Preemployment testing has been around in some form for decades, helping recruiters and HR staff prescreen candidates prior to the interview process. However, after a long period of relative stagnation, preemployment testing is now evolving. There are a number of reasons why, from new research to new technology, and both employers and candidates benefit from the changes.
One of the reasons that preemployment tests haven’t—until recently—evolved very much in the past 2 decades is that the science that many of them are based on is relatively settled. Much of the basis behind preemployment testing stems from studies that are decades old. For example, it has long been known that cognitive aptitude tests are one of the best predictors of work performance. These tests tend to focus on long-recognized categories for classifying cognitive abilities:
- Logical and reasoning-based problem solving, including identifying patterns, making sound judgments, and regulating emotions while moving towards a goal
- Perception and interpretation of external stimuli
- Ability to sustain focus on a single task in a distracting environment
- Short- and long-term memory
- Verbal comprehension
- Processing of spatial distances and differences
Because of their ability to predict performance outcomes in a wide array of organizational settings, it makes sense that they are a key part of preemployment screening: they represent the skills you want in any employee. They demonstrate a person’s ability to thrive in a high-stress environment, their growth capacity, and their ability to develop independence across tasks. A person with poor cognitive abilities is often screened out early on because they demonstrate that they lose focus, can’t comprehend complex instructions, or lack logical problem-solving skills. As these have been identified decades earlier, they remain a key part of preemployment screening.
While cognitive abilities tests are important in terms of identifying key employment skills, new research in the study of personality is beginning to find its way into behavioral tests designed for employers as behavioral traits are attracting particular attention.
- Emotional Intelligence: The concept of emotional intelligence is somewhat hard to define, and even those who study cannot agree on exactly what it entails. Inc. recently summed it up as “the ability to make emotions work for you, instead of against you.” To that end, emotional intelligence is essentially about being self-aware: knowing your emotions during a situation and understanding them so that even in heated situations, you don’t lose your cool. At the same time, it’s the ability to empathize and to read other people so that you know when and how to react most constructively in a given situation.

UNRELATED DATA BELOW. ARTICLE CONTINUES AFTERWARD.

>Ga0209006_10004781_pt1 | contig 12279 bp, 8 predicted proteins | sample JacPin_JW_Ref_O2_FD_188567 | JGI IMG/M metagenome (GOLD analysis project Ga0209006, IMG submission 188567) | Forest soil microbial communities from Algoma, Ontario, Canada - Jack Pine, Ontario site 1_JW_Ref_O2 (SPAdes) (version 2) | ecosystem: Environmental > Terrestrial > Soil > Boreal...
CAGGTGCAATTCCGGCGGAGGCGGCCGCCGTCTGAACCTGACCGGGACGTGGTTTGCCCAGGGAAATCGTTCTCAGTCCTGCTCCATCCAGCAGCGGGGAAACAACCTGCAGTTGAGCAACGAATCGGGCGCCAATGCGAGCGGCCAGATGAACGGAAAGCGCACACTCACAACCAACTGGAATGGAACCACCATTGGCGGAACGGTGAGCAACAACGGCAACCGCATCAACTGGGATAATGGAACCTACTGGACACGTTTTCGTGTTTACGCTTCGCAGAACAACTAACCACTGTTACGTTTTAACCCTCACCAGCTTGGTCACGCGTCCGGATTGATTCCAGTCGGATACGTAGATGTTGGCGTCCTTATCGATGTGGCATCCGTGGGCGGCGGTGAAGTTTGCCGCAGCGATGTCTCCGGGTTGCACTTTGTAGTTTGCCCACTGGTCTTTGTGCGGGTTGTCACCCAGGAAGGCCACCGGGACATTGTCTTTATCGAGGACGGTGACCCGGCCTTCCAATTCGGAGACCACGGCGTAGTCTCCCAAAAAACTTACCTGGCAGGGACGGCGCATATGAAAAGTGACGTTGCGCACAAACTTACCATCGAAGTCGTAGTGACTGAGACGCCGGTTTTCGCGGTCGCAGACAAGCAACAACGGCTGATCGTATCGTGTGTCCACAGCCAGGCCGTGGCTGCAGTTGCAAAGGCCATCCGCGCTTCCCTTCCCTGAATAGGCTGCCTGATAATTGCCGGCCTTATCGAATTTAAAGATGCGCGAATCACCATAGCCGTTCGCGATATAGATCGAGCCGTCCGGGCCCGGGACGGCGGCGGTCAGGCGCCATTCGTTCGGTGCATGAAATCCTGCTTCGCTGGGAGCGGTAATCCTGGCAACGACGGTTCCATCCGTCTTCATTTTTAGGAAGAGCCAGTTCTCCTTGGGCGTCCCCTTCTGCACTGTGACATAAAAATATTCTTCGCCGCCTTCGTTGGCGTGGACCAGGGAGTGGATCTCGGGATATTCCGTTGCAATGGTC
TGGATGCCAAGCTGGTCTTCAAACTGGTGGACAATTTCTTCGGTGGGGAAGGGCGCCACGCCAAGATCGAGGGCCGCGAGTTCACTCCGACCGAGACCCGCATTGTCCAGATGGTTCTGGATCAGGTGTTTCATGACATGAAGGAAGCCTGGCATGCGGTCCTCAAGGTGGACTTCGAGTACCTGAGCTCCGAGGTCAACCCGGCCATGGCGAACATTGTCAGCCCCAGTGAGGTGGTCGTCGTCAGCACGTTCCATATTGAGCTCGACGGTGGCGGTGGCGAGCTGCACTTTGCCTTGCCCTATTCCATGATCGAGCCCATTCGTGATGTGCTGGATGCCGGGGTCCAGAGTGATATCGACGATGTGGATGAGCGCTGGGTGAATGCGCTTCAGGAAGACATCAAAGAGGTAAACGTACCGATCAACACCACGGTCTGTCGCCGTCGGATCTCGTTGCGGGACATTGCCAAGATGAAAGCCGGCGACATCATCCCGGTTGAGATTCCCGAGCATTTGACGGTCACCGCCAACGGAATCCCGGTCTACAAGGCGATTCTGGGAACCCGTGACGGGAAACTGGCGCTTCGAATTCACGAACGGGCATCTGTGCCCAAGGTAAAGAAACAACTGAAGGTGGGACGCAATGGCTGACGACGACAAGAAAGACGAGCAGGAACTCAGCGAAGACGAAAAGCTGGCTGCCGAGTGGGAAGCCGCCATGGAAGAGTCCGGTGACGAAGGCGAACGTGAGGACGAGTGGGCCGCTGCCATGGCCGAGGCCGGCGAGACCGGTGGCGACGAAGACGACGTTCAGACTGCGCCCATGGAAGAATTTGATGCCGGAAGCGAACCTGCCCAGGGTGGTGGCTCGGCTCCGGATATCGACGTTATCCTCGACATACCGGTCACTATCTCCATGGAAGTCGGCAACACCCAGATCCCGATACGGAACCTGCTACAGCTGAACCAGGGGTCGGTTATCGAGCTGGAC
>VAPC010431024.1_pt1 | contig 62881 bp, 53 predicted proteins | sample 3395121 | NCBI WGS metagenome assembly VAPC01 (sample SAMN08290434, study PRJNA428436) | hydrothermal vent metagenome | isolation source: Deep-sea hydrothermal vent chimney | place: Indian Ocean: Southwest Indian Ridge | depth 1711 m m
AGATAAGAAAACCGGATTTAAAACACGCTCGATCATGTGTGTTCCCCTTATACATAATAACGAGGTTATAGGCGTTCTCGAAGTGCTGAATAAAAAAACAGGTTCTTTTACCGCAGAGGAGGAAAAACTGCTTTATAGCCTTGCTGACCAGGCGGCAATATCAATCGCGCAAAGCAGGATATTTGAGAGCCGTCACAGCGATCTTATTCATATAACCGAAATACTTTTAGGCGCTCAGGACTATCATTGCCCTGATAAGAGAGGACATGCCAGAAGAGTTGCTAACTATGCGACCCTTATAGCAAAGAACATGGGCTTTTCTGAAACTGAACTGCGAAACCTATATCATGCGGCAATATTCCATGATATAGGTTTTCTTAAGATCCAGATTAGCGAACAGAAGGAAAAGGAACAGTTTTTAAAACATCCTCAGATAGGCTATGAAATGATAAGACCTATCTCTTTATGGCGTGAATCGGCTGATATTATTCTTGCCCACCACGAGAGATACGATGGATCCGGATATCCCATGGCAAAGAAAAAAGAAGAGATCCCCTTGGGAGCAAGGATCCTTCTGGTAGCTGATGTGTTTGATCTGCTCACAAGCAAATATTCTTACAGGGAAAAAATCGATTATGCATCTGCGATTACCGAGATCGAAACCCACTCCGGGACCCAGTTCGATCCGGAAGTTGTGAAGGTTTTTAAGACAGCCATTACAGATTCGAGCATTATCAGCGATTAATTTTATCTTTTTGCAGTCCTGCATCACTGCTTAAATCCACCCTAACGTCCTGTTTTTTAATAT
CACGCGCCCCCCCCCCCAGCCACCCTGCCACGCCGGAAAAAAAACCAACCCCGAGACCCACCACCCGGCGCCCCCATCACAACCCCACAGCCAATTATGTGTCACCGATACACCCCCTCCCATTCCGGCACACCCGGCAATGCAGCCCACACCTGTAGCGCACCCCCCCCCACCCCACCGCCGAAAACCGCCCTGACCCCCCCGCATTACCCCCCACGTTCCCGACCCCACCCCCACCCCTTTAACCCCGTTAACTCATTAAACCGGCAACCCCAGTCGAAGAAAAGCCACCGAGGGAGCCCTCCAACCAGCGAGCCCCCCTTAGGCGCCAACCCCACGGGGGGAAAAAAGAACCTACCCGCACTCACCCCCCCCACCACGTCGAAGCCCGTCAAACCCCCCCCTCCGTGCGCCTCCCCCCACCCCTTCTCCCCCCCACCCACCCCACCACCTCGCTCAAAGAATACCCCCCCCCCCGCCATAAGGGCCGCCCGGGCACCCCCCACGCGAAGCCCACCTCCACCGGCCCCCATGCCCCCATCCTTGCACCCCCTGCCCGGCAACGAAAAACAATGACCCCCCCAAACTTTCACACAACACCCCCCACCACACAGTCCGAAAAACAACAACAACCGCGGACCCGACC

- Grit: Grit may be known by other colloquial variations include “stick-to-it-ive-ness”; from a more clinical perspective, this may simply be seen as rebranding the term “conscientiousness” — a known quantity when examining the textbook “big five” personality traits. Whatever you want to call it, this trait demonstrates a methodical perseverance that works to tirelessly to get the job done through hard work, organization, and deliberate goal-setting.
Despite the relatively nascent fields of research on emotional intelligence and “grit,” these two areas are gaining more interest from employers who want to assess for these qualities. It will likely be a long time, however, before the science in these areas catches up with that of cognitive ability.
Another area that has fueled renewed interest in objective, standardized preemployment assessments is the growing awareness among of the potentially detrimental effects of unconscious bias. To combat this, preemployment test results–or any other selection criteria– can be presented using blind practices, where names, emails, and other personal details are masked so that HR staff can truly assess a candidate through objective and standardized measurements.
Ultimately, the biggest change in preemployment assessment in the years ahead may come in its delivery method. Gamification—a technique currently being adapted into marketing techniques—is a path that holds much promise for preemployment testing, and has only become increasingly viable through the rise of smart devices and cloud computing.
By turning assessments into an environment that feels more like “brain games” than HR forms, candidates tend to perform better and provide more data points, thus giving more metrics for employers to objectively assess. Because of the widespread use of smartphones, gamification also allows more candidates to be brought into the fold, even strong ones that may not have traditional backgrounds but have outsized potential.
That may be the biggest change to the HR industry regarding candidate screening– the idea that through technology and gamification, it’s possible to pre-identify a candidate from a non-standard pool, allowing employers to hire based on talent rather than experience. Talent, after all, is what wins out in the end, and by allowing talent to move laterally across industries, this new age of preemployment screening may help power innovations no one could have predicted.
Josh Millet is the CEO & Founder of Criteria Corp., a preemployment testing company founded in 2006 that creates software for employers to gather objective data on job candidates with aptitude, personality, and skills tests. More than 5 million candidate assessments later, he saw a need for a talent surfacing engine for millennial job seekers, which led to the creation of the recently launched JobFlare. JobFlare is a mobile app that helps job seekers get discovered based on their abilities rather than their resume. The app contains a series of brain games scientifically designed to predict job performance.